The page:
The 880 metre-long viaduct will be constructed like a giant Lego set. Pre-fabricated sections will be slotted together, in a method that will cut its carbon footprint by an estimated 66%. When complete, the viaduct will carry HS2 trains between London, Birmingham, and the North at speeds of up to 360km/h.
Set low into the landscape with a simple and consistent profile, thirty-six 25 m long spans will cross the river and surrounding wetlands, with the underside of the viaduct just 3 m above the ground.
The concrete piers that support the viaduct will be entirely made off-site. They will be extended to almost connect with the parapet edge, helping to enhance the appearance of the structure.
In a major step forward for viaduct design in the UK, the team opted for two wide box-girder beams per span instead of eight smaller beams to simplify and speed up assembly. Production of steel and concrete is a major contributor to carbon emissions; the new lighter-weight structure is expected to save 19,000 tonnes of embedded carbon in comparison to the previous design.
As well as cutting embedded carbon in terms of materials, this approach requires fewer lorries to deliver material to site, cuts waste, and will reduce disruption for the community during construction.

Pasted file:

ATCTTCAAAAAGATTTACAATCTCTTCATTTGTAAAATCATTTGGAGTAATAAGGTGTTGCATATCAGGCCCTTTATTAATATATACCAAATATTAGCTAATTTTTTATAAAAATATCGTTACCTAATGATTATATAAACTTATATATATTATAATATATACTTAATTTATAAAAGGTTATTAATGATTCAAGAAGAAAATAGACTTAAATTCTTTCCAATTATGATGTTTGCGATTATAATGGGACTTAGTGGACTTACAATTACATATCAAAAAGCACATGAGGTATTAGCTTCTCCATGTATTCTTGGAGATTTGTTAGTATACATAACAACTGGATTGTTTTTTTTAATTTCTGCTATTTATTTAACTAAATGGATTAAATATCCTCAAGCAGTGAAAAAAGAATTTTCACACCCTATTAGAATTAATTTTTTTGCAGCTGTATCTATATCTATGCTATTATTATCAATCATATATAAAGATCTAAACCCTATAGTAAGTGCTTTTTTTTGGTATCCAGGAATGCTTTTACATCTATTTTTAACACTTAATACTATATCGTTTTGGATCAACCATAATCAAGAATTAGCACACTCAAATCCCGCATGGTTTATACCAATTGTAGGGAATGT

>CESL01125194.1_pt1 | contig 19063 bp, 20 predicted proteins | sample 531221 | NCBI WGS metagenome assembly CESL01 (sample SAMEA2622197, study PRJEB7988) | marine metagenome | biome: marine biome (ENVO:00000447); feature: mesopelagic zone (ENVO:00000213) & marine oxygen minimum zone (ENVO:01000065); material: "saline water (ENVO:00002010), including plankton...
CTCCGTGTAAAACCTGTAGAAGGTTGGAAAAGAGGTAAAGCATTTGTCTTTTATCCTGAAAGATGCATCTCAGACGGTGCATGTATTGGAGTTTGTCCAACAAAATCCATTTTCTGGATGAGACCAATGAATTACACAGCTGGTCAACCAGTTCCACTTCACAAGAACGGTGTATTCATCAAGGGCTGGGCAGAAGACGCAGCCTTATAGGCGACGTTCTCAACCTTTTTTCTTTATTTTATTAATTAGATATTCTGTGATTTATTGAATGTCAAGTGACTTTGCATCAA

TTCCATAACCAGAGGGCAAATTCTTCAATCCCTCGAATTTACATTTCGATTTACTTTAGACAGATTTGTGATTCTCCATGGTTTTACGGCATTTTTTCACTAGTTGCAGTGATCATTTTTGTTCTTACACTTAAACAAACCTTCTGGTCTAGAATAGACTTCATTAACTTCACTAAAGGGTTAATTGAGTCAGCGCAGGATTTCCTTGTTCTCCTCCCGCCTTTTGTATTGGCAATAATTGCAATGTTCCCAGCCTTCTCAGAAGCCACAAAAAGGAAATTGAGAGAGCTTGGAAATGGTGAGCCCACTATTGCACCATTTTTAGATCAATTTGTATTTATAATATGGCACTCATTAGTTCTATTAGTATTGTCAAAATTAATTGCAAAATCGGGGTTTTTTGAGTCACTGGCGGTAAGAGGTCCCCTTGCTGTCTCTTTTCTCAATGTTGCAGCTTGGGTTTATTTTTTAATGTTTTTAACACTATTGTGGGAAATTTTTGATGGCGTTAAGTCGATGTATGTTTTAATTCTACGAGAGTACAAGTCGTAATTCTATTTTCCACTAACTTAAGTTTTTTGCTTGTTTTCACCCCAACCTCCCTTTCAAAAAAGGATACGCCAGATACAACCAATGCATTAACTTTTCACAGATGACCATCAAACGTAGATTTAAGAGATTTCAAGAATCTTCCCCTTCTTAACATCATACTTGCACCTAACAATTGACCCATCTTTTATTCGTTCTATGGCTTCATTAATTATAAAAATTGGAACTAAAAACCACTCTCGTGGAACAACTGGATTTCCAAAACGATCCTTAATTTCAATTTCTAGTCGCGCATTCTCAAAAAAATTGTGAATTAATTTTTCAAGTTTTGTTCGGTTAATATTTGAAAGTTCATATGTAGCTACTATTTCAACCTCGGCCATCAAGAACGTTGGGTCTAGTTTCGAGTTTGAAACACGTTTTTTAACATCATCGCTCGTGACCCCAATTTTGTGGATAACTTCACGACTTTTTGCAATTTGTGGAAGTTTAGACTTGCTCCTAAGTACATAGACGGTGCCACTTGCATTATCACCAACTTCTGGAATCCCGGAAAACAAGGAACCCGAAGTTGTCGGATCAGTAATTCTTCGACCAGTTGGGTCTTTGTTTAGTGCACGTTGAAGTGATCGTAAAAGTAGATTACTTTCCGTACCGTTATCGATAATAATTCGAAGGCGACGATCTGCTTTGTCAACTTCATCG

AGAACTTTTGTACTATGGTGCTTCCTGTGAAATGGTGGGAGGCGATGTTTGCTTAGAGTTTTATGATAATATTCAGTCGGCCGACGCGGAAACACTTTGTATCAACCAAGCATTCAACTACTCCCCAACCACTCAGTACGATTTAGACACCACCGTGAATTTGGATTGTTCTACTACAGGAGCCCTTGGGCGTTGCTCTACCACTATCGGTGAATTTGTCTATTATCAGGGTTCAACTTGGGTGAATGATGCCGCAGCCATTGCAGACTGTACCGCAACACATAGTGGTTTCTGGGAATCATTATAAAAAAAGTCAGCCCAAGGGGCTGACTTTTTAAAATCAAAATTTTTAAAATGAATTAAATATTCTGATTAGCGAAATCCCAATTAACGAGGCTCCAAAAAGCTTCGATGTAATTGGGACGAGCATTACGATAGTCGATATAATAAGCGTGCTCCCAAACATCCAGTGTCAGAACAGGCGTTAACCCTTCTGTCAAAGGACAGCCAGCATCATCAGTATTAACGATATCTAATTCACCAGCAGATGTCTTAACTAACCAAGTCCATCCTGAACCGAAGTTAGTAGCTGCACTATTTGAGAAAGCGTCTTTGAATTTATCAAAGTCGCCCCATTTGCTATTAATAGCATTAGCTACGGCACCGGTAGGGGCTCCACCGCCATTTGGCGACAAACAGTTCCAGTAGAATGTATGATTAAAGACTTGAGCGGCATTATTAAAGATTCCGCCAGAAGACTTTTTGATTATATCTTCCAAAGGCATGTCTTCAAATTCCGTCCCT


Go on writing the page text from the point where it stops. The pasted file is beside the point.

Thame Valley is one of 15 viaducts designed by HS2 Ltd’s main works contractor, EKFB – a team made up of Eiffage, Kier, Ferrovial Construction and BAM Nuttall – working with their design partner, ASC (a joint venture between Arcadis Setec and COWI) and specialist architects Moxon.
Welcoming the new design, Tomas Garcia, HS2 Ltd’s Head of Civil Structures said: “HS2 trains and stations will be zero carbon from day one, providing a cleaner, greener way to travel and helping the fight against climate change.
“But we’re also serious about reducing the amount of carbon we use during construction, and Thame Valley is a great example of how our contractors are using the latest engineering techniques to do just that. Prefabrication and off site manufacturing offer huge benefits in terms of efficiency and this design will help us deliver a more efficient, durable and elegant structure with less concrete and steel.”
EKFBs Technical Director, Janice McKenna said: Cutting carbon during construction is a priority for EKFB as the team commences the building works of some of the main structures along its 80km section of HS2, and this process starts right at the initial design stages.
“Working alongside our design partners, we have tackled the carbon challenge from two angles. The structurally efficient solution means we minimise the embedded carbon in the viaduct materials; and we have also been able to reduce emissions during construction by maximising off-site pre-fabrication to achieve an efficient build, as well as reducing the number of HGVs on local roads. The techniques used in the Thame Valley Viaduct are also being used in other structures along our line of route.”
Describing the new design, Ben Addy, Managing Director of Moxon, said: “The Thame Valley Viaduct has been conceived as a minimalist elevated causeway passing low over the flood plain of the River Thame.
“This approach relies upon refinement of detail and has been enabled by the advanced engineering and construction techniques developed by the team. The result is a low key and elegant sequence of spans punctuated by thirty-four pairs of piers cradling the deck.”